These trends are what is giving rise to Continuous Intelligence– an analytics approach for digital services. Continuous Intelligence transforms streaming machine data from all infrastructure, compute nodes, devices, and applications that make up digital services into real-time analytics to monitor, troubleshoot and secure those digital services as well as to empower business teams with insights needed to improve business operations in real-time. Old analytics tools built for OTS and ERP apps won’t cut it for this new digital business running in the cloud, agile, microservices-based world.
Two recent data points point to the growing traction of continuous intelligence as the analytics approach for digital transformation: the COVID-19 pandemic and a recent Sumo Logic survey.
The chart above is from data we track in our Continuous Intelligence Platform. It shows how various industries have been impacted by Covid-19, and which ones are thriving. However, here’s what is less obvious: in retail, for example, in the last three months, the growth rate of our subset of retailers is three to four times greater than what was projected by retail industry analysts for the full year 2020.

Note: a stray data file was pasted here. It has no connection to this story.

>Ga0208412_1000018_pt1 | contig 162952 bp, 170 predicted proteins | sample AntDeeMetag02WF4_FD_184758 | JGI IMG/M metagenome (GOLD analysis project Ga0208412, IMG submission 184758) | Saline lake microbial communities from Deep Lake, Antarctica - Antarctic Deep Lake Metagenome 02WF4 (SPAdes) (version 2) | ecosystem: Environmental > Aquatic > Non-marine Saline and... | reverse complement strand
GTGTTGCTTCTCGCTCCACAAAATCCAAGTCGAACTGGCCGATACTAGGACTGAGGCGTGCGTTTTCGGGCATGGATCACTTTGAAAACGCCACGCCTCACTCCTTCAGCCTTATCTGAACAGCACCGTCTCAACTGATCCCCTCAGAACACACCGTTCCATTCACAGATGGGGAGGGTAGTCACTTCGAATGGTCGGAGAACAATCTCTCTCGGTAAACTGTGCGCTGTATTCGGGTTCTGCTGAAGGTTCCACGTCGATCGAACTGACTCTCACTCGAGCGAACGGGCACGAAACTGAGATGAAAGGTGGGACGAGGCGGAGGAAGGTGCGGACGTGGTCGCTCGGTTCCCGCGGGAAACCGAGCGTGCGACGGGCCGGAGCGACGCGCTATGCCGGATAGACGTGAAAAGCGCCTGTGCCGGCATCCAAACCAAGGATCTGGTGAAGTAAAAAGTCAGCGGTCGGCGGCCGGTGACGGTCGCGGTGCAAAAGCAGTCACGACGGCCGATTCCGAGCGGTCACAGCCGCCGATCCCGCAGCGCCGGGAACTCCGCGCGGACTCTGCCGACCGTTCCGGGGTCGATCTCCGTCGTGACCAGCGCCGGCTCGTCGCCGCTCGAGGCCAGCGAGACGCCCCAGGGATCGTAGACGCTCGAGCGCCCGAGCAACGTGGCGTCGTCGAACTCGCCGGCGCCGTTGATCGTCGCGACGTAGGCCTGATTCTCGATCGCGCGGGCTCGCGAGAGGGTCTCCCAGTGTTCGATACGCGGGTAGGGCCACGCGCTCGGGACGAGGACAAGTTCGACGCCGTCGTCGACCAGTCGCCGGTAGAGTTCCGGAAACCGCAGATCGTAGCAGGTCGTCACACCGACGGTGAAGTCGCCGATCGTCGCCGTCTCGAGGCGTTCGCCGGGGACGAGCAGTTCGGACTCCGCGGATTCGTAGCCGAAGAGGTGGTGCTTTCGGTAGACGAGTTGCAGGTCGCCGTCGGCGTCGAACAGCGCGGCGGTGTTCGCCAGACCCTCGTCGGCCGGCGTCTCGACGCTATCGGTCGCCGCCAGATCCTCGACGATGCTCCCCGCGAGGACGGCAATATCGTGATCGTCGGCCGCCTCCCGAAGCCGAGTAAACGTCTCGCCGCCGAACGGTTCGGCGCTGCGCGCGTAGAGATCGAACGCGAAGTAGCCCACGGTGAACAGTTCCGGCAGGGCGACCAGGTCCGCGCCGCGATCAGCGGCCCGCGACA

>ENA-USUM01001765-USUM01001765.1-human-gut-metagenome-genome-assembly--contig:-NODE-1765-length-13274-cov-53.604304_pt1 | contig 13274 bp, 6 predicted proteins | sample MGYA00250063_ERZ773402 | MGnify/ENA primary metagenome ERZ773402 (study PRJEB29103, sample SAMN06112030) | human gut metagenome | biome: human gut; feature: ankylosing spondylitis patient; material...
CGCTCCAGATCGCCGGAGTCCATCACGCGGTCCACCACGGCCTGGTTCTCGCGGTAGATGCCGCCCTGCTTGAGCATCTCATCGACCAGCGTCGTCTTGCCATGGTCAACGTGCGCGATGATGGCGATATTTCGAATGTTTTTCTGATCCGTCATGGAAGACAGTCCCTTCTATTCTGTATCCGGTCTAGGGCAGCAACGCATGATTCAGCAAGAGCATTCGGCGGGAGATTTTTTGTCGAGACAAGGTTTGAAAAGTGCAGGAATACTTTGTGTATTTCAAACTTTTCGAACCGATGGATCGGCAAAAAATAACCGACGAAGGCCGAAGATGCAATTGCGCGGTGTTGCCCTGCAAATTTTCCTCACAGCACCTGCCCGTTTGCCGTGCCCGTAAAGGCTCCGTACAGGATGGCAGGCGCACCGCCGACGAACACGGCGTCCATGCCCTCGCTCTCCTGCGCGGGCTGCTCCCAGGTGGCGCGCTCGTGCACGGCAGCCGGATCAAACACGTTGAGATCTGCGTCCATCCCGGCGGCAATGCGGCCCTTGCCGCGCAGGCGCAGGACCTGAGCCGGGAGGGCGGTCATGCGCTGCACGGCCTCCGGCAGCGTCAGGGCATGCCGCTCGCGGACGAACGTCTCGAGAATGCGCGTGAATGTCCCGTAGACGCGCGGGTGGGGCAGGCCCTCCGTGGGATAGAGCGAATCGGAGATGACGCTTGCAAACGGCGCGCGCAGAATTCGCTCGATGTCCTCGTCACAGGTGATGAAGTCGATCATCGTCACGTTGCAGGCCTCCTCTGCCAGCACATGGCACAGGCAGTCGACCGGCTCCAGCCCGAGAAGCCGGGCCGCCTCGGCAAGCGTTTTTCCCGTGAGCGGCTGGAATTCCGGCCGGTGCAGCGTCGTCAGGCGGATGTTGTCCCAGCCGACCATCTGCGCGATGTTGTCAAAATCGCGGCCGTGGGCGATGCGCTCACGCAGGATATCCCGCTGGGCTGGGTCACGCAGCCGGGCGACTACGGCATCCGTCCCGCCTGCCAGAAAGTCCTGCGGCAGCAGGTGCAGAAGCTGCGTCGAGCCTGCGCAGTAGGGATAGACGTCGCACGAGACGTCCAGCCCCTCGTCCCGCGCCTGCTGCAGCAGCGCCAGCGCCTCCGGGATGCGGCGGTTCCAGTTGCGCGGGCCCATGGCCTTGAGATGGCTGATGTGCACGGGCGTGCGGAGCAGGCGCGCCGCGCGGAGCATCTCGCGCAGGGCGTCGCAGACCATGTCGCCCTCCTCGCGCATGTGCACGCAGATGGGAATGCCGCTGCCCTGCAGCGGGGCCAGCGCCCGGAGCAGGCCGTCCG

This means retailers who have invested in digital transformation previously are gaining a significant advantage over those who have not – an advantage I believe will remain post Covid-19, because these new consumer shopping habits occurring online will not go away — they will be the new norm. This speaks to a business discontinuity that all industries should take note: digital transformation is real rather than a fad, and those that invest now will pull away in market share and digital customer acquisition faster than those who don’t.
Secondly, a recent survey conducted by independent research firm, King Brown Partners, revealed that continuous intelligence is also becoming more important for enterprises as more leaders agree on its business value:
- 88% of C-suite executives surveyed said they believe their company will benefit from continuous intelligence
- 76% indicated they are likely to employ continuous intelligence within the next 12 months
- 74% believe continuous intelligence will help drive companies’ speed and agility
- 62% believe continuous intelligence is a new approach to data that many companies will need to embrace as they become more software-driven to drive revenue.
I encourage you to check out the full report here.